"Do not list domestic or child care activities on your résumé," added David Grubb, president of CMIT Solutions of Tribeca, an IT services provider. "Focus on the transferable skills you developed while raising your children, such as problem solving, project management and communication skills."

If you want to prepare a résumé to help you re-enter the workforce, here are a few tips from career experts and working parents. [7 Smart Ways to Handle Employment Gaps on Your Résumé]

If you're going back to work after taking time off for your family, it's likely that you're going back into the same field you were in before. However, don't assume that you still know everything there is to know about the industry. A lot can change in a few years, so it's important to bring yourself up to speed on the current trends, required skills and technologies.

"Parents who want to get back into the workforce ... need to start by understanding the industry they are exploring," said Mollie Evans, founder of Baby Vida infant oxygen monitor. "Markets are constantly changing, and doing research is critical. This will help you fully understand the opportunity you are interested in and let you think through all the aspects and expectations [of the job]."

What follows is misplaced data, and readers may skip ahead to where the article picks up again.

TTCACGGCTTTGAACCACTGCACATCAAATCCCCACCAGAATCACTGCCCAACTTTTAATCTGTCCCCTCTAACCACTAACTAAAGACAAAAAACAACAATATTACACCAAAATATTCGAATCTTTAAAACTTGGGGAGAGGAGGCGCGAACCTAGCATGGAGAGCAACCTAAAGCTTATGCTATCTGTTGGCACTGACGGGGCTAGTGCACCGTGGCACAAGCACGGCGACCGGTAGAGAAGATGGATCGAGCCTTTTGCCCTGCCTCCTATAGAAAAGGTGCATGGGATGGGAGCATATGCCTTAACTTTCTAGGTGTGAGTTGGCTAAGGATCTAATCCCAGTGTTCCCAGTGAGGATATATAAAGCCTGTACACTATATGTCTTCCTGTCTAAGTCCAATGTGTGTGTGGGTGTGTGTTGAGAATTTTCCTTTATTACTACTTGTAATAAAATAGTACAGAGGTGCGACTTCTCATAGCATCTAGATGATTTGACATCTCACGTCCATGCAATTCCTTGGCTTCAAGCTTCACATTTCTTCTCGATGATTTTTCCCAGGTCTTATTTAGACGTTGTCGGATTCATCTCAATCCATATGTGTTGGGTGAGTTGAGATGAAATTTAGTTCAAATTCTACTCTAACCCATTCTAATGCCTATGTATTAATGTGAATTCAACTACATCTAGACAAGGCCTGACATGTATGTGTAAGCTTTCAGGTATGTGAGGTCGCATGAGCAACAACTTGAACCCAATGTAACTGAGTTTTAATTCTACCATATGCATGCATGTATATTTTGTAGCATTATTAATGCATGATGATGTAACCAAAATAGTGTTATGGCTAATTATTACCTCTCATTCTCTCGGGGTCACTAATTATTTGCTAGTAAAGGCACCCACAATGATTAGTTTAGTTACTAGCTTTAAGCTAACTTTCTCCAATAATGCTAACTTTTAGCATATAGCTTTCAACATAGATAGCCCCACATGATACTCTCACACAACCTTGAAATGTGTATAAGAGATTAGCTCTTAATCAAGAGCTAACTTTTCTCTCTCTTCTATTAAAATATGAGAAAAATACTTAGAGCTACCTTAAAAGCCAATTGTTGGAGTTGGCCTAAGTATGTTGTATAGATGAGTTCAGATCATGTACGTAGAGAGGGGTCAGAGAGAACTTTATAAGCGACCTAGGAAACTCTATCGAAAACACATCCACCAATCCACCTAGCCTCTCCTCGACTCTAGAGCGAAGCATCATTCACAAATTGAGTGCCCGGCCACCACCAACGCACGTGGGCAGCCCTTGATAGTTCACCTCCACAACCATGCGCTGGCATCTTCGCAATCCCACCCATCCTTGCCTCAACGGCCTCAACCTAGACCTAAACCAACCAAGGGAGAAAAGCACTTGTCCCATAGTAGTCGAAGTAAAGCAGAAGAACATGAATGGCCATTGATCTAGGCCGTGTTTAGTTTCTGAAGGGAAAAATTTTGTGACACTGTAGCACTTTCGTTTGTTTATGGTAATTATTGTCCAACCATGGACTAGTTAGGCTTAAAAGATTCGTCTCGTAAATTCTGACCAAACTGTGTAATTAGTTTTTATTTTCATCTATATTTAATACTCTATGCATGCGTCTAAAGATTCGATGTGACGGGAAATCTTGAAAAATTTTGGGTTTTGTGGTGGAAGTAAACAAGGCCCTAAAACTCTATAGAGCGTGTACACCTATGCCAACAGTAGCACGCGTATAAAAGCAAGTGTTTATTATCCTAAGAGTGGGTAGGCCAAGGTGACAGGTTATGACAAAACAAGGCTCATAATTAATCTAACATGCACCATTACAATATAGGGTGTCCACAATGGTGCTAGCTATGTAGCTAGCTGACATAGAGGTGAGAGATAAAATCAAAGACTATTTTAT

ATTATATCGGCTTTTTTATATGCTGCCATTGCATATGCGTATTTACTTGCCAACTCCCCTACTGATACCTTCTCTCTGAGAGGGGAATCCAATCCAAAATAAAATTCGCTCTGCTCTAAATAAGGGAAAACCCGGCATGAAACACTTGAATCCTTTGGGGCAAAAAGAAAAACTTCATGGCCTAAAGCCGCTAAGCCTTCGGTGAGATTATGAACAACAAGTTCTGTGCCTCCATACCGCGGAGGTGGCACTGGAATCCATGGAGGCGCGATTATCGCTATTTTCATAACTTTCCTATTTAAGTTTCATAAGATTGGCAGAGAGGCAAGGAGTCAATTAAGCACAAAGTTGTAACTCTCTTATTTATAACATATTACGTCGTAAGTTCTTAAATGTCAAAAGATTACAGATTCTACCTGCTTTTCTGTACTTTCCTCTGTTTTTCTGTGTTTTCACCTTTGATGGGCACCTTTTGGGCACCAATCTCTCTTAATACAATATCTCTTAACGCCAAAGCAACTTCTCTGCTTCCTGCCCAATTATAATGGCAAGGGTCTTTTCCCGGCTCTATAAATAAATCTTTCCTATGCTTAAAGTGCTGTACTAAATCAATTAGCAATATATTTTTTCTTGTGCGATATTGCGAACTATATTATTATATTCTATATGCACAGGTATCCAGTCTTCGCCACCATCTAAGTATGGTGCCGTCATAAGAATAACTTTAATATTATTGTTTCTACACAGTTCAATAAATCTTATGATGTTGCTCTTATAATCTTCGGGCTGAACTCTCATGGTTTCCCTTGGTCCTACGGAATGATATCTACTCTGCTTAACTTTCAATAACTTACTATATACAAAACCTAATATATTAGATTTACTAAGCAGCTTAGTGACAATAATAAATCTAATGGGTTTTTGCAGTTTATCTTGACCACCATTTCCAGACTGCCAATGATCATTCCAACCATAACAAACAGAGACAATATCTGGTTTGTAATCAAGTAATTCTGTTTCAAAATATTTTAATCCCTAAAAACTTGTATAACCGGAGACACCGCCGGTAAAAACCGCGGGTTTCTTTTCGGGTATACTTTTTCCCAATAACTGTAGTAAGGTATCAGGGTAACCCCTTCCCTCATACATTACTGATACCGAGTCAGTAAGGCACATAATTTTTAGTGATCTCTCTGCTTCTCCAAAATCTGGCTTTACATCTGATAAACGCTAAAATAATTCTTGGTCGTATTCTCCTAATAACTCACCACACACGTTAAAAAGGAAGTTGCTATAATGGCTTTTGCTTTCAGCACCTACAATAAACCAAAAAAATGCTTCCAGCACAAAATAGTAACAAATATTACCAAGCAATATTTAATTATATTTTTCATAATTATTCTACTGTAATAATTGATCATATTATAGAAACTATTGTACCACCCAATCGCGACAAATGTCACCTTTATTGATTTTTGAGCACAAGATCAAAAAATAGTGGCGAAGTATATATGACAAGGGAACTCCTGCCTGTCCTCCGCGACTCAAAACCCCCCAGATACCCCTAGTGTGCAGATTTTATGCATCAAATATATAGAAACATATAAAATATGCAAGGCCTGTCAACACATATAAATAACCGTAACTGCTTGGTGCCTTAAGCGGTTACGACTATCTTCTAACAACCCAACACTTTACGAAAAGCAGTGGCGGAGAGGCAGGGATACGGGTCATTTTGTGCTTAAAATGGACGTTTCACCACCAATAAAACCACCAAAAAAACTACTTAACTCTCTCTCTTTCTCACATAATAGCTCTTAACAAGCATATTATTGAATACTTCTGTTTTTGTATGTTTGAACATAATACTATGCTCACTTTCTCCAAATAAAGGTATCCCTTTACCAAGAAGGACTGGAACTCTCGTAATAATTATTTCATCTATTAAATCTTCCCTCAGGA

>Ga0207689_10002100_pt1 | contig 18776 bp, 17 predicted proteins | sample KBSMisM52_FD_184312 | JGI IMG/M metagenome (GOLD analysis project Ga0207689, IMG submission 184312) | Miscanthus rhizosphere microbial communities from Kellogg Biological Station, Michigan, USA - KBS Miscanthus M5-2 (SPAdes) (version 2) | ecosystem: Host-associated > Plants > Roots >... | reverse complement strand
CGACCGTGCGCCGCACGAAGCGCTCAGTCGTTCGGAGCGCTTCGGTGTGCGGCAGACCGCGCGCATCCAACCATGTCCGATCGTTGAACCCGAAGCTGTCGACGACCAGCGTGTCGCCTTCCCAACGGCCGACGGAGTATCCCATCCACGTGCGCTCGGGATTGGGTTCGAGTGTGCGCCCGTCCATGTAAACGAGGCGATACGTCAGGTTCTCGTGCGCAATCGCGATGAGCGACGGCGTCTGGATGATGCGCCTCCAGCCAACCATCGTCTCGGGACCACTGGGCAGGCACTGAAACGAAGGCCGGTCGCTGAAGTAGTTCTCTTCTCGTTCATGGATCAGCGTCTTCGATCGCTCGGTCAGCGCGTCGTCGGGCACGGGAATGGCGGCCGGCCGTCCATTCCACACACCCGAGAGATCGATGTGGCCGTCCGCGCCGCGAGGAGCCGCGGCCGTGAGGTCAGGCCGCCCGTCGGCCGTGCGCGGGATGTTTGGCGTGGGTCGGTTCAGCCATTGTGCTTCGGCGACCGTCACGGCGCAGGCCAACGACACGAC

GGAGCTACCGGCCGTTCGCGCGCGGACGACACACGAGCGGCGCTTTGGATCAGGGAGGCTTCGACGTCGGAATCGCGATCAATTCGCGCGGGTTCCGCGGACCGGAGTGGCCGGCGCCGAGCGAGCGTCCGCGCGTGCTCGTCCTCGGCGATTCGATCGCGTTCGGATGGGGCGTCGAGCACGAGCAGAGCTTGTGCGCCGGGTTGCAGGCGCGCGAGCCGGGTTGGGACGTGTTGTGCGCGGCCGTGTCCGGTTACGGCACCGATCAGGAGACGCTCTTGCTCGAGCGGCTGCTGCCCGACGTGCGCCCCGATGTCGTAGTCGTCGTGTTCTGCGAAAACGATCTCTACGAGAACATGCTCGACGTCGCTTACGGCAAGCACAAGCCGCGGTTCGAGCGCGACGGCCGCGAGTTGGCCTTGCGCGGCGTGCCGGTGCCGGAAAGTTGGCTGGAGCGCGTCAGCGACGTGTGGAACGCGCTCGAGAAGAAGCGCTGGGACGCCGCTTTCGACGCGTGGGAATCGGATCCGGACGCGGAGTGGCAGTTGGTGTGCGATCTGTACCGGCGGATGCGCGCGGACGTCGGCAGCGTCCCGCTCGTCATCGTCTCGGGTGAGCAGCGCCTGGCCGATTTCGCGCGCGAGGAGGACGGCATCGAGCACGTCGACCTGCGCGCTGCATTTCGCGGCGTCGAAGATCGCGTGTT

Once you have a better idea of what hiring managers are looking for, you can write your résumé and tailor it accordingly.

Your professional summary — the part of your résumé that presents your most important qualities and background information — is the perfect place to showcase your newly sharpened workplace/parenting skills. It's typically located at the top of your résumé, so you'll be able to get all those proficiencies in front of the hiring manager right off the bat.

Though it might be tempting to write a functional résumé (one that lists skill sets rather than employers or positions) to hide your employment gap, this is not always a smart strategy. In an article she wrote for The Muse, career strategist Jenny Foss noted that most hiring managers will see right through this, and realize that you are trying to cover up your time out of the workforce. Instead, she advised writing a hybrid résumé format, grouping skills together first and then listing your work history at the bottom.